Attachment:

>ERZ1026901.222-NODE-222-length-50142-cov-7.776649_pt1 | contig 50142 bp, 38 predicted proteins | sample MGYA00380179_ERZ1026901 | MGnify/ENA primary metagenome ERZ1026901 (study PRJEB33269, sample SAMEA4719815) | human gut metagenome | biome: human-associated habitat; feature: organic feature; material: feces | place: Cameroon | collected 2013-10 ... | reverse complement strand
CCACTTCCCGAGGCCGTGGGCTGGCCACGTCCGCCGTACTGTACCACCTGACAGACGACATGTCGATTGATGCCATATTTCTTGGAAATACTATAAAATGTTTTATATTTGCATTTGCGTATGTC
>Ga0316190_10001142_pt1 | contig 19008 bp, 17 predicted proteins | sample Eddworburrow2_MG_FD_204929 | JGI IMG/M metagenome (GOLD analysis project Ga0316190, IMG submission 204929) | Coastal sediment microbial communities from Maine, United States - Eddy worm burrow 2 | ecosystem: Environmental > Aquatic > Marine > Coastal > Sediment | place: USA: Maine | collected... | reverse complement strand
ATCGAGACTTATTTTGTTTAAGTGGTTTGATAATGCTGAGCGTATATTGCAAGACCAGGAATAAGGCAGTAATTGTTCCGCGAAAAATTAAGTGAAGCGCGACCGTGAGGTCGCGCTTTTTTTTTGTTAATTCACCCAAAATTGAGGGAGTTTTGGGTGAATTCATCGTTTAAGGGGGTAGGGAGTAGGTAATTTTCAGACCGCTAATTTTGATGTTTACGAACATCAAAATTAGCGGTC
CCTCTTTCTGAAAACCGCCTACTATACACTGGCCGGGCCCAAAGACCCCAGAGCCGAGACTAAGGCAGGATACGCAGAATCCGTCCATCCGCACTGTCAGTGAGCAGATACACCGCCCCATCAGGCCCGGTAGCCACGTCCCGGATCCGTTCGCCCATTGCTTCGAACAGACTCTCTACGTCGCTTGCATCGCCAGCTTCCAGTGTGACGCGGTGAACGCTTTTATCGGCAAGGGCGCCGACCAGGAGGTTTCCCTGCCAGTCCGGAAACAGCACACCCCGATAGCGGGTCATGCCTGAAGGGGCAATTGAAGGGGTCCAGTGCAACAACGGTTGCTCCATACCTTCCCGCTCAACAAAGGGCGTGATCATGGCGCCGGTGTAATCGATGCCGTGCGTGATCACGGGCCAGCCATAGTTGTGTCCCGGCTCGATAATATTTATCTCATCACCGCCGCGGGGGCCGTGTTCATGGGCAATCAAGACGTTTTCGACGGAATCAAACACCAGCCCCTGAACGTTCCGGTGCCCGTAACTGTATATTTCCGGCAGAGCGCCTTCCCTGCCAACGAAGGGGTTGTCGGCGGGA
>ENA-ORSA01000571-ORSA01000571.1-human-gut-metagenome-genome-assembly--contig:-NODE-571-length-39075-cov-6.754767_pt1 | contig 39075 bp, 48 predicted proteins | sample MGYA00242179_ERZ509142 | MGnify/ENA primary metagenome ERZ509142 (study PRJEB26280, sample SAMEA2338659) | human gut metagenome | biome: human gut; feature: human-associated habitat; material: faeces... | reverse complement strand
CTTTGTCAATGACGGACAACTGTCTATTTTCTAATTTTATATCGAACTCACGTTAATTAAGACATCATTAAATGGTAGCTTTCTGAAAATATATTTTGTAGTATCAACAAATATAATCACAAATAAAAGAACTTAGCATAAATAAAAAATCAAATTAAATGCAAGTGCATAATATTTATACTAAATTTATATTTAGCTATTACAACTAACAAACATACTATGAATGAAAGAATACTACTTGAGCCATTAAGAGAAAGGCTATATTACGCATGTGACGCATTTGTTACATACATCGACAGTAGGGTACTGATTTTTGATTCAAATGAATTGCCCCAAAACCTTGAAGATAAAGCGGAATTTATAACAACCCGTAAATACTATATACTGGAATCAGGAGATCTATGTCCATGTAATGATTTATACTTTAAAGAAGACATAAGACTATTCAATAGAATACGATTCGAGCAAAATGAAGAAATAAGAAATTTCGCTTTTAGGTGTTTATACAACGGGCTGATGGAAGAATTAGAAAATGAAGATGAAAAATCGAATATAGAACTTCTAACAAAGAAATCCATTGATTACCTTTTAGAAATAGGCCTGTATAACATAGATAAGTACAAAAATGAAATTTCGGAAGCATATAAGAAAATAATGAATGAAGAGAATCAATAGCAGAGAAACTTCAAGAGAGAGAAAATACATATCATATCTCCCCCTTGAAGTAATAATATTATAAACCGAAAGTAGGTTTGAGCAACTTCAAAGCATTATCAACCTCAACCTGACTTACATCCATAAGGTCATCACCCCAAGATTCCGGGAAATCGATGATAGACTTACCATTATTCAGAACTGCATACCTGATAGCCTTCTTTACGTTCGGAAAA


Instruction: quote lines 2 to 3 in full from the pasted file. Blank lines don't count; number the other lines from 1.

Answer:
CCACTTCCCGAGGCCGTGGGCTGGCCACGTCCGCCGTACTGTACCACCTGACAGACGACATGTCGATTGATGCCATATTTCTTGGAAATACTATAAAATGTTTTATATTTGCATTTGCGTATGTC
>Ga0316190_10001142_pt1 | contig 19008 bp, 17 predicted proteins | sample Eddworburrow2_MG_FD_204929 | JGI IMG/M metagenome (GOLD analysis project Ga0316190, IMG submission 204929) | Coastal sediment microbial communities from Maine, United States - Eddy worm burrow 2 | ecosystem: Environmental > Aquatic > Marine > Coastal > Sediment | place: USA: Maine | collected... | reverse complement strand